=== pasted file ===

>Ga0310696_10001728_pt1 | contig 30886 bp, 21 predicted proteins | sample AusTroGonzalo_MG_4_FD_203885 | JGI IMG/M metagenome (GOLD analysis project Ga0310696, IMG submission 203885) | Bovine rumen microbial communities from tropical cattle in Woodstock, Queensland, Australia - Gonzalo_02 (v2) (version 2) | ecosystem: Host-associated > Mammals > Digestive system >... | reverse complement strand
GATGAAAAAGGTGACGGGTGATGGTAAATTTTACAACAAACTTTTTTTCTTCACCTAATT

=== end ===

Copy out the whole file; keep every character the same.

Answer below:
>Ga0310696_10001728_pt1 | contig 30886 bp, 21 predicted proteins | sample AusTroGonzalo_MG_4_FD_203885 | JGI IMG/M metagenome (GOLD analysis project Ga0310696, IMG submission 203885) | Bovine rumen microbial communities from tropical cattle in Woodstock, Queensland, Australia - Gonzalo_02 (v2) (version 2) | ecosystem: Host-associated > Mammals > Digestive system >... | reverse complement strand
GATGAAAAAGGTGACGGGTGATGGTAAATTTTACAACAAACTTTTTTTCTTCACCTAATT